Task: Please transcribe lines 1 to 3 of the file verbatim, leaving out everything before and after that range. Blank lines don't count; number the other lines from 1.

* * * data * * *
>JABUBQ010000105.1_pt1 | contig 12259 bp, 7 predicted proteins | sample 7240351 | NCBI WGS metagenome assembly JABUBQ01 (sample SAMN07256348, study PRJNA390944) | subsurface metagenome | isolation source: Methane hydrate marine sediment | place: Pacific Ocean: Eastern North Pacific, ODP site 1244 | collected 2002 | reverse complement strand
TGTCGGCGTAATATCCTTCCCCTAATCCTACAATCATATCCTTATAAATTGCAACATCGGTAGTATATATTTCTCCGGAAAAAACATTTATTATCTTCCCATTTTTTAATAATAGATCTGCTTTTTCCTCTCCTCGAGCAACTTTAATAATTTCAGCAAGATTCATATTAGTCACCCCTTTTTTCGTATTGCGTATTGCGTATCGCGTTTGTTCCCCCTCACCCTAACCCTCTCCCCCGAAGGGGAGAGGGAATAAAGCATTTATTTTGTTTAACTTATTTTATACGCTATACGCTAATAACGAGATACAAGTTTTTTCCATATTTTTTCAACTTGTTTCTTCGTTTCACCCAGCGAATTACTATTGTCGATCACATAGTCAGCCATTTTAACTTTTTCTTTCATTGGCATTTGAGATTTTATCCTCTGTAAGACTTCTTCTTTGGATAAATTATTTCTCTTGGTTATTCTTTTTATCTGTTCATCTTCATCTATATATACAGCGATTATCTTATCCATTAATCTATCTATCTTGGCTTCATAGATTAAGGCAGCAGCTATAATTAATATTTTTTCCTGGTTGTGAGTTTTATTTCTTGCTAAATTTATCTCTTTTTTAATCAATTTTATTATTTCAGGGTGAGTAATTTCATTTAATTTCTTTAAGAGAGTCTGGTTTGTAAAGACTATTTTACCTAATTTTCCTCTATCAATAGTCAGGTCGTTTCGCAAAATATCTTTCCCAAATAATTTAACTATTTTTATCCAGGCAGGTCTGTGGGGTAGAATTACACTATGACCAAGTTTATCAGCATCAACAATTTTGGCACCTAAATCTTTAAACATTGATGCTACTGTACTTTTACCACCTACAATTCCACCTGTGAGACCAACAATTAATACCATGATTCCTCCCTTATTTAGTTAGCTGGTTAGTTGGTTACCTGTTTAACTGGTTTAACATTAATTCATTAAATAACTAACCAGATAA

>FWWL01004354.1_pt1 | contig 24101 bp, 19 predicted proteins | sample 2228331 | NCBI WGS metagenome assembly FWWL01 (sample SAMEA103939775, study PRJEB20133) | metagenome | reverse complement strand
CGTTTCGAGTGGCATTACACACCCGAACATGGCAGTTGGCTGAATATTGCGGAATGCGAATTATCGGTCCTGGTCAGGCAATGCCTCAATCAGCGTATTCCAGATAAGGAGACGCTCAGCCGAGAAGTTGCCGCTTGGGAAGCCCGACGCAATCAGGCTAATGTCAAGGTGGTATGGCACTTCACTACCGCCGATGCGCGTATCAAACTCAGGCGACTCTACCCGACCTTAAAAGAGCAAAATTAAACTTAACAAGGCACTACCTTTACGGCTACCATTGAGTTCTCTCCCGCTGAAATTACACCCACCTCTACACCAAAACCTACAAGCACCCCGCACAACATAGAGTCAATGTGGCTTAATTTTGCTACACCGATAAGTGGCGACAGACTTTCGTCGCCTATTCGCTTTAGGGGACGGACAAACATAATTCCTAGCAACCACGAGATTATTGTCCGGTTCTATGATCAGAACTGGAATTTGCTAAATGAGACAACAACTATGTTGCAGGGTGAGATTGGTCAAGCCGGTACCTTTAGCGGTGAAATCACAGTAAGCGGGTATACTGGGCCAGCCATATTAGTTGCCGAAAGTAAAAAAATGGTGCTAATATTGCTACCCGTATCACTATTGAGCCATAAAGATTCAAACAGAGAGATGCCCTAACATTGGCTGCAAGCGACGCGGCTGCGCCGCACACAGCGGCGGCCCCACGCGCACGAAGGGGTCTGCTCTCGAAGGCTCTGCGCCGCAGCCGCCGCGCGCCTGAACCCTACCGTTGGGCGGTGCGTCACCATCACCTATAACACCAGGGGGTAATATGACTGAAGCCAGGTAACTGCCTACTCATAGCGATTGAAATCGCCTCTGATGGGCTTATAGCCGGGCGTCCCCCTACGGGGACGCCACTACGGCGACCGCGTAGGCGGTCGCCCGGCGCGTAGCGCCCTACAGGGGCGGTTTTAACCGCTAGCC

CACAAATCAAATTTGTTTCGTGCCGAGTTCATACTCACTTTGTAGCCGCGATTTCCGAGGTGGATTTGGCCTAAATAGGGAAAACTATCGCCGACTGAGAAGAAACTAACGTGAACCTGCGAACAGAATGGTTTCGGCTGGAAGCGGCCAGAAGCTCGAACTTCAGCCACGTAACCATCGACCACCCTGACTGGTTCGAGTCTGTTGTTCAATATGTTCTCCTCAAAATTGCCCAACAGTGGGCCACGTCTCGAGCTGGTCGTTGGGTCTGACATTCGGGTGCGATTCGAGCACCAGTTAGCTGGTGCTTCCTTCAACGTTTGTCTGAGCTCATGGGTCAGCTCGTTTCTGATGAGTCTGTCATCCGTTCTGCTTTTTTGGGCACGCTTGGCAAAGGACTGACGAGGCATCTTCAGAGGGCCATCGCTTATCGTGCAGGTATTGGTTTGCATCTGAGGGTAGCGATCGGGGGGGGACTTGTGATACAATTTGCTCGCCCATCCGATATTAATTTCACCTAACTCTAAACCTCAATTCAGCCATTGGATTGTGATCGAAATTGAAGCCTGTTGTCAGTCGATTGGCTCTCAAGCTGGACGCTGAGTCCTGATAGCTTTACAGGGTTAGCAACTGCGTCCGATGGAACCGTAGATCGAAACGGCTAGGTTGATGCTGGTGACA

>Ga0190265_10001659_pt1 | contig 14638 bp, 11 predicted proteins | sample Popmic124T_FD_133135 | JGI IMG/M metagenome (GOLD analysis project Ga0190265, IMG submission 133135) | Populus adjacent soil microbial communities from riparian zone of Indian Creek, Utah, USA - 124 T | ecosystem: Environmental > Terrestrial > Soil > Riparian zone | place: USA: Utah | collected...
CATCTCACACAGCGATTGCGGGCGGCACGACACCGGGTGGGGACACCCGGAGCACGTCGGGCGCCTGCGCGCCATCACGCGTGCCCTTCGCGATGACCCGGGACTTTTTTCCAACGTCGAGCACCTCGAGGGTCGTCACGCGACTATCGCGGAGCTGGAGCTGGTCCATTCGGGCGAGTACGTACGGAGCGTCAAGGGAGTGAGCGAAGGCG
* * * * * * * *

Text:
>JABUBQ010000105.1_pt1 | contig 12259 bp, 7 predicted proteins | sample 7240351 | NCBI WGS metagenome assembly JABUBQ01 (sample SAMN07256348, study PRJNA390944) | subsurface metagenome | isolation source: Methane hydrate marine sediment | place: Pacific Ocean: Eastern North Pacific, ODP site 1244 | collected 2002 | reverse complement strand
TGTCGGCGTAATATCCTTCCCCTAATCCTACAATCATATCCTTATAAATTGCAACATCGGTAGTATATATTTCTCCGGAAAAAACATTTATTATCTTCCCATTTTTTAATAATAGATCTGCTTTTTCCTCTCCTCGAGCAACTTTAATAATTTCAGCAAGATTCATATTAGTCACCCCTTTTTTCGTATTGCGTATTGCGTATCGCGTTTGTTCCCCCTCACCCTAACCCTCTCCCCCGAAGGGGAGAGGGAATAAAGCATTTATTTTGTTTAACTTATTTTATACGCTATACGCTAATAACGAGATACAAGTTTTTTCCATATTTTTTCAACTTGTTTCTTCGTTTCACCCAGCGAATTACTATTGTCGATCACATAGTCAGCCATTTTAACTTTTTCTTTCATTGGCATTTGAGATTTTATCCTCTGTAAGACTTCTTCTTTGGATAAATTATTTCTCTTGGTTATTCTTTTTATCTGTTCATCTTCATCTATATATACAGCGATTATCTTATCCATTAATCTATCTATCTTGGCTTCATAGATTAAGGCAGCAGCTATAATTAATATTTTTTCCTGGTTGTGAGTTTTATTTCTTGCTAAATTTATCTCTTTTTTAATCAATTTTATTATTTCAGGGTGAGTAATTTCATTTAATTTCTTTAAGAGAGTCTGGTTTGTAAAGACTATTTTACCTAATTTTCCTCTATCAATAGTCAGGTCGTTTCGCAAAATATCTTTCCCAAATAATTTAACTATTTTTATCCAGGCAGGTCTGTGGGGTAGAATTACACTATGACCAAGTTTATCAGCATCAACAATTTTGGCACCTAAATCTTTAAACATTGATGCTACTGTACTTTTACCACCTACAATTCCACCTGTGAGACCAACAATTAATACCATGATTCCTCCCTTATTTAGTTAGCTGGTTAGTTGGTTACCTGTTTAACTGGTTTAACATTAATTCATTAAATAACTAACCAGATAA

>FWWL01004354.1_pt1 | contig 24101 bp, 19 predicted proteins | sample 2228331 | NCBI WGS metagenome assembly FWWL01 (sample SAMEA103939775, study PRJEB20133) | metagenome | reverse complement strand